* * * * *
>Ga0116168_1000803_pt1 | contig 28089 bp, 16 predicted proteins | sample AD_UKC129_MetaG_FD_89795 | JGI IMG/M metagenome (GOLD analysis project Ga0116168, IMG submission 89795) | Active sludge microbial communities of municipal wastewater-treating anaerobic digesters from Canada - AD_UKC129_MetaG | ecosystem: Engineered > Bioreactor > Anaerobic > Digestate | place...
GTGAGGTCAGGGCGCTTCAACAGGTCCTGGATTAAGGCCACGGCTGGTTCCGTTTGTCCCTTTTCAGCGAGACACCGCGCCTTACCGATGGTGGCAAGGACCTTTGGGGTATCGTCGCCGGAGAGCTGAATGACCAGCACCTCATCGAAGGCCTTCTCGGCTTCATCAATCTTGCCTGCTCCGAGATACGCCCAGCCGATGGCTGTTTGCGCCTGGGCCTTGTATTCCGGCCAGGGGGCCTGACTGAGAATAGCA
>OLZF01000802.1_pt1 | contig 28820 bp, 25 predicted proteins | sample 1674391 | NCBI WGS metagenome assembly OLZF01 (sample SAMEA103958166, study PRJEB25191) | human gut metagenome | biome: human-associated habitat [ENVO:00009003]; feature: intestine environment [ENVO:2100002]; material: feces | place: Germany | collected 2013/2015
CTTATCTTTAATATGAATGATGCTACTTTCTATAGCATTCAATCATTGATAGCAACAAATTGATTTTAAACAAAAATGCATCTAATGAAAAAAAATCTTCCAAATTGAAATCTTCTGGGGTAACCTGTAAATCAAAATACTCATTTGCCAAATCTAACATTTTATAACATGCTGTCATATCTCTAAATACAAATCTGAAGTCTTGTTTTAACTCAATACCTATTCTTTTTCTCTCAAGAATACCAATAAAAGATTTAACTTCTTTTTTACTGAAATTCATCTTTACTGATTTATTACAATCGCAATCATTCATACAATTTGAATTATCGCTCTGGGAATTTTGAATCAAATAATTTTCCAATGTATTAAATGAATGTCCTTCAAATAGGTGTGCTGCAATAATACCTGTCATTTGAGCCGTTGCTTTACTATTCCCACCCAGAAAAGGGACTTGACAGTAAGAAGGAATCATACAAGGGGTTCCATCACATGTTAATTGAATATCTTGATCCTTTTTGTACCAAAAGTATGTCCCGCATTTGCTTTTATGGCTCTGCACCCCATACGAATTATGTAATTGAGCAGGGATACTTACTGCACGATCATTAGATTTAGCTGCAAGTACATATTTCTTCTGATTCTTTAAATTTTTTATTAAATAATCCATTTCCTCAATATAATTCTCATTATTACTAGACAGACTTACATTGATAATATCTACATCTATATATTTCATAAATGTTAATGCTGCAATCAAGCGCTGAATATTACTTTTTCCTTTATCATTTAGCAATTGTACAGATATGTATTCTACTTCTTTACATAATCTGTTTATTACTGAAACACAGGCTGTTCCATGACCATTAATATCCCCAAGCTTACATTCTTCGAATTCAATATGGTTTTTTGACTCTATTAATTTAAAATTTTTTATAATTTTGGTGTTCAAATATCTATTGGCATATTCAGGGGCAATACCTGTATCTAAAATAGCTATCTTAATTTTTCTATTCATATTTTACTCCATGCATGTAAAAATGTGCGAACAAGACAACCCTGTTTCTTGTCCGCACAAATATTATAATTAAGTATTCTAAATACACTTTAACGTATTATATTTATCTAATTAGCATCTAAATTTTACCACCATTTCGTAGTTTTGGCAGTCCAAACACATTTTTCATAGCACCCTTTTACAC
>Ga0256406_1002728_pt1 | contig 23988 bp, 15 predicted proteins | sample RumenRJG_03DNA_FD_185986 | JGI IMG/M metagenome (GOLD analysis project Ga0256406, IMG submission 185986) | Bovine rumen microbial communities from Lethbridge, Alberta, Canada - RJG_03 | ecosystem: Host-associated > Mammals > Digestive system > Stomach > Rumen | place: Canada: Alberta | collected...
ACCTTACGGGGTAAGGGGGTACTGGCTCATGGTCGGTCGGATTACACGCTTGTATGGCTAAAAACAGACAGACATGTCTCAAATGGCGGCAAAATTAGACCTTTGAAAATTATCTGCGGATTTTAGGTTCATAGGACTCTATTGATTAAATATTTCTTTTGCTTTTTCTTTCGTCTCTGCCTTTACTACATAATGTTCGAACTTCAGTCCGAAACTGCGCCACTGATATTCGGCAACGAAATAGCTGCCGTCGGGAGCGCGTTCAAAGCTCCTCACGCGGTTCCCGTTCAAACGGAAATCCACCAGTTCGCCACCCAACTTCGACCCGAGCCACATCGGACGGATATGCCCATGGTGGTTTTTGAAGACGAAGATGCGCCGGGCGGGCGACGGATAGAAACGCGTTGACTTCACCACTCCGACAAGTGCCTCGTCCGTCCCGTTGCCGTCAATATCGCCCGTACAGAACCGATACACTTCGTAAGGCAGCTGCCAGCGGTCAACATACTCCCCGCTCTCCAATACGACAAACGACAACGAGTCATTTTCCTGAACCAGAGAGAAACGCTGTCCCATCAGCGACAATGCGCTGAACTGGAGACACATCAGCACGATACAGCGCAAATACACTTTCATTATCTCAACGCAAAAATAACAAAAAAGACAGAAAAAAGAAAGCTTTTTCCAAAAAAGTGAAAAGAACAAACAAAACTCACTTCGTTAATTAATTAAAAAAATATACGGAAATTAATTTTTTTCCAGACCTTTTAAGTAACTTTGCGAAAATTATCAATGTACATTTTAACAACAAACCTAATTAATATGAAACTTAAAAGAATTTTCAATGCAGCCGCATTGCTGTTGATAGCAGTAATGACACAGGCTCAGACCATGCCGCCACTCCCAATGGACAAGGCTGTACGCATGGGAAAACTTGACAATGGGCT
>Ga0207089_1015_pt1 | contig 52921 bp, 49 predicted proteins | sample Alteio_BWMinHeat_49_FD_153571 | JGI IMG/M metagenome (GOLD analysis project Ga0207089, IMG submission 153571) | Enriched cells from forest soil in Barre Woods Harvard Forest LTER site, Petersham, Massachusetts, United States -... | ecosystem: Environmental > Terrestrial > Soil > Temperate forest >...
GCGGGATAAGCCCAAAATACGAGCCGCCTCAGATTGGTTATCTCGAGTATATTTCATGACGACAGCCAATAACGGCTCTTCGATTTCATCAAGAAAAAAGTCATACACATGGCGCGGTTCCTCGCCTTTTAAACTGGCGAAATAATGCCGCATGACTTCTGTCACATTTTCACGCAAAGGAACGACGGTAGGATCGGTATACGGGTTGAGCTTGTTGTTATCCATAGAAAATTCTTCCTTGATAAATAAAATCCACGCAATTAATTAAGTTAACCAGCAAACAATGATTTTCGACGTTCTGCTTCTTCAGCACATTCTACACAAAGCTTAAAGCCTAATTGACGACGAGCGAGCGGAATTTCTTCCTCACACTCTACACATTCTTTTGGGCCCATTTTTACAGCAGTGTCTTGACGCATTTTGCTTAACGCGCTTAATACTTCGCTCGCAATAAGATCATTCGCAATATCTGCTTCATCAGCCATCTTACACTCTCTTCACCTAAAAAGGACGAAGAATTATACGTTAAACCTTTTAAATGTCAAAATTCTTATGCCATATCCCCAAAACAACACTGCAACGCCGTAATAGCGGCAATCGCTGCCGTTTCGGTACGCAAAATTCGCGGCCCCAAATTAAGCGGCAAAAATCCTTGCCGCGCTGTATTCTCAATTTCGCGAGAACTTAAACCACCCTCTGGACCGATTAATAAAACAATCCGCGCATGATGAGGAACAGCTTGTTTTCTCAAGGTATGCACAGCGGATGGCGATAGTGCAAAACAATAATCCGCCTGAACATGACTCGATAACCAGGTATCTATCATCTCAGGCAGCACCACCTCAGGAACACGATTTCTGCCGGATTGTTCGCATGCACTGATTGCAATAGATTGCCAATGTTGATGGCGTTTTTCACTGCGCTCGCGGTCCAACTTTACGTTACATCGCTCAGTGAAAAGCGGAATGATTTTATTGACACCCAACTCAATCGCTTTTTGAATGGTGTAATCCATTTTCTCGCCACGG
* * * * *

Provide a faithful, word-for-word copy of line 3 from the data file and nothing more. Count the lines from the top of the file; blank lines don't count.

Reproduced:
>OLZF01000802.1_pt1 | contig 28820 bp, 25 predicted proteins | sample 1674391 | NCBI WGS metagenome assembly OLZF01 (sample SAMEA103958166, study PRJEB25191) | human gut metagenome | biome: human-associated habitat [ENVO:00009003]; feature: intestine environment [ENVO:2100002]; material: feces | place: Germany | collected 2013/2015